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custom controls

Posted on 2000-02-20
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Last Modified: 2010-04-15
I'm using borland c++ 5.0, I guess it works something like this in vc++ to, I have noticed that I can use custom controls in the resource editor when I create dialogs. How are these controls implemented. When trying to add controls I have to add a path to a .dll so I guess they are implemented in a .dll but what I wonder is how...any good resource on the net or does someone have an easy explanation? Maybe an example?
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Question by:sa9813
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by:Norbert
ID: 2541810
A Custom Control is an ActiveX Control that is an OCX and an OCX is a DLL with some special functions.
For example to use such a DLL you don't need to have the .H file because all information about the functions and how to call them is inside the OCX.

Using an OCX with VC++ - I don't know BC - you don't need the path to a DLL.
Using MFC and Class wizard you only have to add a member variable to the dialog class. Class wizzard then will create a wrapper class for the DLL(OCX)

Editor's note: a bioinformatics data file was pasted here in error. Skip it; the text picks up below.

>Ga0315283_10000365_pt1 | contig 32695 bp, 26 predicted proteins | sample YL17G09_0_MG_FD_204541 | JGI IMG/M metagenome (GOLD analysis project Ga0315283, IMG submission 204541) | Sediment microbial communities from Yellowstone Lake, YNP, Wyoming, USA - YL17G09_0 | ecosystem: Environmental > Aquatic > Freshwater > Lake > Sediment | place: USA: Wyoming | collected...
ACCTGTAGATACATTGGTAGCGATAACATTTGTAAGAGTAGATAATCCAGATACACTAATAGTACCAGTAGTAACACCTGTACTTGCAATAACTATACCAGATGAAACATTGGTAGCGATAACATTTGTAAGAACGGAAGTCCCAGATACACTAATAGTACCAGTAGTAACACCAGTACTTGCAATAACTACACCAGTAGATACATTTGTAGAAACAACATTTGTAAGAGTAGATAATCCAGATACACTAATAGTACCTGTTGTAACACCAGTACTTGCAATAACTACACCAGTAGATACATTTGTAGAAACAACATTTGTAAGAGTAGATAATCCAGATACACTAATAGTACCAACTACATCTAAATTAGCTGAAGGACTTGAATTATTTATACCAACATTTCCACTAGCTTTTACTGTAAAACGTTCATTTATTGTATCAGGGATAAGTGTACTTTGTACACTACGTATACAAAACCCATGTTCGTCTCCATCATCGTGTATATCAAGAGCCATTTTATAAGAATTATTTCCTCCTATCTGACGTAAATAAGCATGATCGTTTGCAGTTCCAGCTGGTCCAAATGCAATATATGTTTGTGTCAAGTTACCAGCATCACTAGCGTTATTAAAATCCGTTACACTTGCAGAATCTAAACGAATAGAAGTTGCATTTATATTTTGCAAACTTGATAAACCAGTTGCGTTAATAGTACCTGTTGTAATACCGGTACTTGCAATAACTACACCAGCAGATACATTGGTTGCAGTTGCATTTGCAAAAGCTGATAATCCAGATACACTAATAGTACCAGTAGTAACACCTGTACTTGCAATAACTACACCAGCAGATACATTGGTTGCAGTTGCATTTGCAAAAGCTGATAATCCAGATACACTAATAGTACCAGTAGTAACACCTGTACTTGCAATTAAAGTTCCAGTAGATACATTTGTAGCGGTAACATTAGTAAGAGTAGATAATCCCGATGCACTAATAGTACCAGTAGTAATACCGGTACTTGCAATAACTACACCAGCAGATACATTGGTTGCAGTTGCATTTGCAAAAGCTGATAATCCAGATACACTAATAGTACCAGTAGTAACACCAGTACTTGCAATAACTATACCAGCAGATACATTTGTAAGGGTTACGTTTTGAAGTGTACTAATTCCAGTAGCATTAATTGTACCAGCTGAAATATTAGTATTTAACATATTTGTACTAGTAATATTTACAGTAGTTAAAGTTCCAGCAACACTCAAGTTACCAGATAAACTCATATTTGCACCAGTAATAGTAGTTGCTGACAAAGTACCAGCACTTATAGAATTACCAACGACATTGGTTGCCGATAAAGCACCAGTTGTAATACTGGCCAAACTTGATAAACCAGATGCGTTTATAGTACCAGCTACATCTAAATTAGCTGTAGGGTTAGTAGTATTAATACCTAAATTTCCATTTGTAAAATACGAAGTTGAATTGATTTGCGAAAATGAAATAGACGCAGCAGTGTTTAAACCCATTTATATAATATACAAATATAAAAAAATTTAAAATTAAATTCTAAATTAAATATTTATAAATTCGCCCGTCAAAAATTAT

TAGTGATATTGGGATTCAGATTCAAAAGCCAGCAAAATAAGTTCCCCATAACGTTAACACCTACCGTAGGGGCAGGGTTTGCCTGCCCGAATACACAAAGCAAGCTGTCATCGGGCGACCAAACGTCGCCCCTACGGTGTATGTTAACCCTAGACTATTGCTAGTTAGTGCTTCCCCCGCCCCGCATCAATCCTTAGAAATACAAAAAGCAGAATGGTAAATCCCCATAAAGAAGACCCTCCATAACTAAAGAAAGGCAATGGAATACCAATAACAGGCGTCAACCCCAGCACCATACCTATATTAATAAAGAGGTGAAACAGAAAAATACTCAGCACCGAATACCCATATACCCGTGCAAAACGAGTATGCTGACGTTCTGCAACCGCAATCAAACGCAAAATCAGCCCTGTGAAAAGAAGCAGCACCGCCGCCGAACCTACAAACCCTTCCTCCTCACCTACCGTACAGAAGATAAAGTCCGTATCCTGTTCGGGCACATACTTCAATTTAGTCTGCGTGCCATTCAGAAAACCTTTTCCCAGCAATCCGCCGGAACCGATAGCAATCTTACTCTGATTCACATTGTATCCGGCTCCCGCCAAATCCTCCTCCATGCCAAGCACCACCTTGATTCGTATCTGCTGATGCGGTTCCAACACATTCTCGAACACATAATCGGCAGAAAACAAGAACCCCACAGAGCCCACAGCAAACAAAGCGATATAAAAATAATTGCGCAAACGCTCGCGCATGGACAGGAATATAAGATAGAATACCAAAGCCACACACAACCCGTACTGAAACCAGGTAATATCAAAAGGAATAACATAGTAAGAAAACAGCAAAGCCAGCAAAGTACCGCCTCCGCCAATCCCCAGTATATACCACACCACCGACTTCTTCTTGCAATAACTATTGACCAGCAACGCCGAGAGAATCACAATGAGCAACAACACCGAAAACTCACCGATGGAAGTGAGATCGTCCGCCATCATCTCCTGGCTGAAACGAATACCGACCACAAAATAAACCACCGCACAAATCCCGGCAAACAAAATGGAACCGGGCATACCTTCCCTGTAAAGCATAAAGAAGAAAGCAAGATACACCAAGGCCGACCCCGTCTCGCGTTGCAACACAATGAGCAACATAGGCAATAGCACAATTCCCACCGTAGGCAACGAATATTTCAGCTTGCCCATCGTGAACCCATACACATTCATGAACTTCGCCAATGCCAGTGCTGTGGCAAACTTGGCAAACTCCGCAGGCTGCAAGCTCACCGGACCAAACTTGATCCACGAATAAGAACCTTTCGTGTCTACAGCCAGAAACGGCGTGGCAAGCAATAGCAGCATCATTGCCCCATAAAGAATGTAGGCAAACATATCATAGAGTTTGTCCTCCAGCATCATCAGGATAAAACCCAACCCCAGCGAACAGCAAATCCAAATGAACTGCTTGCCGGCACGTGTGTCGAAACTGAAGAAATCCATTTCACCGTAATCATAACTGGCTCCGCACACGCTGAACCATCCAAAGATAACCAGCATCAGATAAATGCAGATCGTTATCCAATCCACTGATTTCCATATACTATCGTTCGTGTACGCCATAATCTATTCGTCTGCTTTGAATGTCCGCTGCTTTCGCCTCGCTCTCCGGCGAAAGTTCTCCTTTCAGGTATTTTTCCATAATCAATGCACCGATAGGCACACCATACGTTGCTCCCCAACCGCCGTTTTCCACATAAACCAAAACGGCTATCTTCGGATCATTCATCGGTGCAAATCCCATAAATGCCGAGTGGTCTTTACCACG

You can use the wrapper functions to call the functions inside the Control

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by:sa9813
ID: 2542610
a custom control does not have to be a active x, there are other types of custom controls..or?
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by:Norbert
ID: 2542695
I don't know other kinds of Custom Controls.

There also are common controls for file,printer, color dialogs and so on.

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3rsrichard earned 50 total points
ID: 2543891
A custom control implemented as an ActiveX or dll is an object.  The code in the dll provides everything needed to draw the control and to interact with it.  If you go to MS and look up information on COM, most of what you find will be explaining the workings of a control dll.

You might also look at VB sites, VB uses lots of control objects.

The objects in dll's began life in C as
object libraries, then they became OLE's, dll's, ocx's.  MS policy of a new name every year.

When your program loads a control ( a relocatable object) it gets fixed addresses.  Your program then can link to various procedures in the control, some to instance it ( make it appear) others to set its properties (color etc), some to execute its methods (procedures to perform tasks inside the object), and if the object has events (sends out interrupts) your program can provide service routines.
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